The way you analyzed Reflections paragraph to paragraph was really amazing; it take a lot of time doing it, after all. And plus, everything in your analysis were helpful and really taught me so much. You even showed all the good points in it and the bad, which are not that much, making it far more uderstandable~

In short; great analysis. Educational, clear, and just plain great. X3~
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Old January 13th, 2005 (07:49 PM).
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Wow, very in-depth! I had not read that fanfic until now, actually, having silly chosen not to click on it due to the name (which for some reason impressed upon me memories of overdramaticized/cliche epic/dark Pokemon fanfics), so I am glad you chose to cover it; very nice and fun work. And whoa, are you certain (i.e. you've spoken to LilyPichu about all of these) that your intepretations of themes and symbolism is how LilyPichu wrote it? Seems like a great deal of it would be, but if all of it, then, just, wow...
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Old January 16th, 2005 (04:14 AM).
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*sweatdrop* Wow! That's some analysis! Hmmm... you couldn't possibly do that for every SoE fanfic could you? XD *could just copy Lily's technique *
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Old January 16th, 2005 (05:21 PM).
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Quote originally posted by Dragonfree:
"A few problems" is for one thing not worth rating it one star for, and for another, you should be rating what frostweaver is saying, not Reflections. If you wanted to rate Reflections, you would click the link and actually rate the fic, not this thread.

I hate overinforming probably even more than you do and don't know the real definition of half of the words LilyPichu uses as a non-native English speaker, but that doesn't make frostweaver's points here worth any less. He isn't even telling us to describe as much as LilyPichu does or encouraging the use of extremely complicated words. He's talking about this fic and its meaning in-depth, and as such, this thread is very educating and inspiring.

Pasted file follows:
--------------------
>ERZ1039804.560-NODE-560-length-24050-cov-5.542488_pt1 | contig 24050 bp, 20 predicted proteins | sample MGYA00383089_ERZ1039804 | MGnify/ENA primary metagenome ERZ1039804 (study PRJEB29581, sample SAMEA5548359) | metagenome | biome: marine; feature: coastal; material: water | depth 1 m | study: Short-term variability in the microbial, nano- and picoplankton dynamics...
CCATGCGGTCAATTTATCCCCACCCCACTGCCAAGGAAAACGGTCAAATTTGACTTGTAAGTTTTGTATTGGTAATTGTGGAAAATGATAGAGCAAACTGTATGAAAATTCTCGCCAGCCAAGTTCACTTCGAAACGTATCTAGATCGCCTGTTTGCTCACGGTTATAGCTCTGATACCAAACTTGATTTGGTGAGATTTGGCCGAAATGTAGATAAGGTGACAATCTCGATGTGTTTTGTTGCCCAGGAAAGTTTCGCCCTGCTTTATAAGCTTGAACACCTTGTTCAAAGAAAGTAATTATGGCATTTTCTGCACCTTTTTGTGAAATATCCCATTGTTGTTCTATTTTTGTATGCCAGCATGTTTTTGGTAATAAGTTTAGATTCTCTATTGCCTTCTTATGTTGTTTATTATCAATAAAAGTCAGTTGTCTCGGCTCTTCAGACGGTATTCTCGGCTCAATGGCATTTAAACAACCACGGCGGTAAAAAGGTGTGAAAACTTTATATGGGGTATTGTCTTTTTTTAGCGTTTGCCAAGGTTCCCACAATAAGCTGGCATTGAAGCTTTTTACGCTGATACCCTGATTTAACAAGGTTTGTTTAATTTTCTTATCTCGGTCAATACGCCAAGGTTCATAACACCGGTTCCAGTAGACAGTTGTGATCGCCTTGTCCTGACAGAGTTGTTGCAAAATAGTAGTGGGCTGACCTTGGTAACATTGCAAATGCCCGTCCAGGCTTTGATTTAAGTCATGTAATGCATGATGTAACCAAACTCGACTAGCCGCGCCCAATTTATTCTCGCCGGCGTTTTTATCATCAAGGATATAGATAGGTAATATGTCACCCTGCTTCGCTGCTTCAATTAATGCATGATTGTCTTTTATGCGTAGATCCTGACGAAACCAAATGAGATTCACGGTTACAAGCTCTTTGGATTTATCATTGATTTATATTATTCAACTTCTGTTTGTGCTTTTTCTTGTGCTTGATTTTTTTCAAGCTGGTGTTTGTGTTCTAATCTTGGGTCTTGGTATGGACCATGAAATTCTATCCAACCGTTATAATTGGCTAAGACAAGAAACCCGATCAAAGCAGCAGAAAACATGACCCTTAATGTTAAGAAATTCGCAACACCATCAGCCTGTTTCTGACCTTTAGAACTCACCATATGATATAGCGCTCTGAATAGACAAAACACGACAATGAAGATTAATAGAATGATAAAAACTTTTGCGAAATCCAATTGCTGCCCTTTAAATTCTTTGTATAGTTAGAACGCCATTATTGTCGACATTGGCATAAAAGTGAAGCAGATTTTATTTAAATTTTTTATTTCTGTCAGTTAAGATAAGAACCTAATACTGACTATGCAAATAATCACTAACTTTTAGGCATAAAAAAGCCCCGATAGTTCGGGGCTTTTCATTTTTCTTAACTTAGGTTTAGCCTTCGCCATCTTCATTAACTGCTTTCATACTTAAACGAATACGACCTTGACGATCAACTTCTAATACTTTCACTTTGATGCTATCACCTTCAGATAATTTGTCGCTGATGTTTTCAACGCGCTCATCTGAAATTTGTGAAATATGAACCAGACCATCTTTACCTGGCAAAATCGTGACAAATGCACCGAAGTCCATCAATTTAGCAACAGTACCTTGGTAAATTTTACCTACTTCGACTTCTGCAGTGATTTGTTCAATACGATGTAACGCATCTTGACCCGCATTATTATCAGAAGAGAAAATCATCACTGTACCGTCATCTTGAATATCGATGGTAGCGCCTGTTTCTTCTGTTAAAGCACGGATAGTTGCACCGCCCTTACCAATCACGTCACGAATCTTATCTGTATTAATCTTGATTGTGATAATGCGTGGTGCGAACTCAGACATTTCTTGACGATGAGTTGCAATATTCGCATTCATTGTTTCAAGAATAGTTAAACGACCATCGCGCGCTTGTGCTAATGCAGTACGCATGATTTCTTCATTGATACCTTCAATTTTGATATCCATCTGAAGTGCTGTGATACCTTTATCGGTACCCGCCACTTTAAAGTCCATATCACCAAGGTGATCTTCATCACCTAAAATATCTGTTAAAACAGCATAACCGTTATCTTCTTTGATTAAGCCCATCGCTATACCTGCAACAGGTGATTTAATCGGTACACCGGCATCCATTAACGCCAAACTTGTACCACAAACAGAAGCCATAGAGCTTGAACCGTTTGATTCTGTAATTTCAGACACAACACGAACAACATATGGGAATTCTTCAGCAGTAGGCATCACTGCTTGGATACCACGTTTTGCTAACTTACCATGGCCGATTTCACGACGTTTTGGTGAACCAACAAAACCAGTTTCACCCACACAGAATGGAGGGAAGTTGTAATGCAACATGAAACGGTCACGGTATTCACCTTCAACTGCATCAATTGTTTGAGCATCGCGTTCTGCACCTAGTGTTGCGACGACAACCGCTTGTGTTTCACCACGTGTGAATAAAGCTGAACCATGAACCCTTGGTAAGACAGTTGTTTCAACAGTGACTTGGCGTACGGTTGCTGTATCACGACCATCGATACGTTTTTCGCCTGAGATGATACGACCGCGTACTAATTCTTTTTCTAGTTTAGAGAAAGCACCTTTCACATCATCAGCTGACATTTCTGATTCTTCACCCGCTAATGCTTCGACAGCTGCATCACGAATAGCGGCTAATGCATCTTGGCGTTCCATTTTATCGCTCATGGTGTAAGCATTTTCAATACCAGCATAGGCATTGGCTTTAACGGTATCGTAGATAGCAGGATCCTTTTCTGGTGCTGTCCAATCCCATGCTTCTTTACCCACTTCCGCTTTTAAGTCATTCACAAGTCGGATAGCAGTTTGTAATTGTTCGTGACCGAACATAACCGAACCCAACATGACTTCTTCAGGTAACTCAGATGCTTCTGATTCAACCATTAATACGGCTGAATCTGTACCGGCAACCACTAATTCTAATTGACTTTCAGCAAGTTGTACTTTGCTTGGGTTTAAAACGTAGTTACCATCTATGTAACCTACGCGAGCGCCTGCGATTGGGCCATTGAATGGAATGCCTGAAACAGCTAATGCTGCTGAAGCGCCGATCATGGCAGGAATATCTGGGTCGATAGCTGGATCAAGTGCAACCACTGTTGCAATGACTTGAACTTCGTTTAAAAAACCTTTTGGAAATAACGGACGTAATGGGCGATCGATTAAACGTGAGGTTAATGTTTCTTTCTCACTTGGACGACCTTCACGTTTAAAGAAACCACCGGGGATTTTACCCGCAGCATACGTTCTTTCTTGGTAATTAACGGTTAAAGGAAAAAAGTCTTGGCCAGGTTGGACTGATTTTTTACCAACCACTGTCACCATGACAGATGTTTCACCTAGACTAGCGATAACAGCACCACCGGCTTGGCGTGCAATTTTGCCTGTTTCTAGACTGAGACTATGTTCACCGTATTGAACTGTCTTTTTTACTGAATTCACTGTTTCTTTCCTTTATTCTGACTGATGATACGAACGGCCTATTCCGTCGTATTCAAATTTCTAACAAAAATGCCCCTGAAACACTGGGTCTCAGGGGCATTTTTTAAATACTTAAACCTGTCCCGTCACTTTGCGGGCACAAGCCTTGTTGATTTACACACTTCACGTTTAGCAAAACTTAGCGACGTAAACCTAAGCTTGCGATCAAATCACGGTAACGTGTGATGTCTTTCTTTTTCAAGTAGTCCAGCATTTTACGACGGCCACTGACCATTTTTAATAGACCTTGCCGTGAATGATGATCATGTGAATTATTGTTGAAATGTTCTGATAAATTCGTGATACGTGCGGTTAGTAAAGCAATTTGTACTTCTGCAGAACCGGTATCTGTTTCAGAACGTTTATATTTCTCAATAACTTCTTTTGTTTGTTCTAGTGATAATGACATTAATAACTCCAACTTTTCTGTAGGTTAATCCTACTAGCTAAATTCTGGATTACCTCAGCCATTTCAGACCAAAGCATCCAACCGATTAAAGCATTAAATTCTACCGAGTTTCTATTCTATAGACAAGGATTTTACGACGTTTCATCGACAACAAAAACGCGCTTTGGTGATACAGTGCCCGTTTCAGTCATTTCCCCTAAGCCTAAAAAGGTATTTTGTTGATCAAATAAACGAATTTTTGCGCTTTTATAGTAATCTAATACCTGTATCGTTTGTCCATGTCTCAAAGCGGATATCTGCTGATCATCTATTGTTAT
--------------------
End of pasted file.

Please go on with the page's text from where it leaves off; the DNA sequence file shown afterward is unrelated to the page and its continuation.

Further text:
First of all, I'm glad somebody stickied this.

If it's any consolation, I didn't put 1 star as my rating. (I actually had it as a 3, my favorite number.) That just means that more than one person rated this. (I thought you were asking who all rated it.)

I actually agree with most of what you said and would have only rated it a 1 if I didn't.

My biggest pet peeve is Jargon. Especially in a place that deals with Pokemon (where people of diverse ages will be as well.). Unfortunately, I have to admit, I am guilty of the Jargon thing as well. My problem is that I forget to explain what the words mean...

As for the balance, it doesn't have to be a perfect 50/50. It could be really offset in some areas. I just mean that you don't necessarily need a paragraph of descriptive text following a two-word line of dialogue. Of course, ultimately this is up to the judgement of the writer.
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  #13    
Old January 17th, 2005 (02:17 PM).
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You rated it one star. It was ONE rating, and that ONE rating was ONE star. Then I myself rated it five stars to balance it afterwards. I don't know why you're lying about this, but I do know what I saw.
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  #14    
Old January 17th, 2005 (07:05 PM).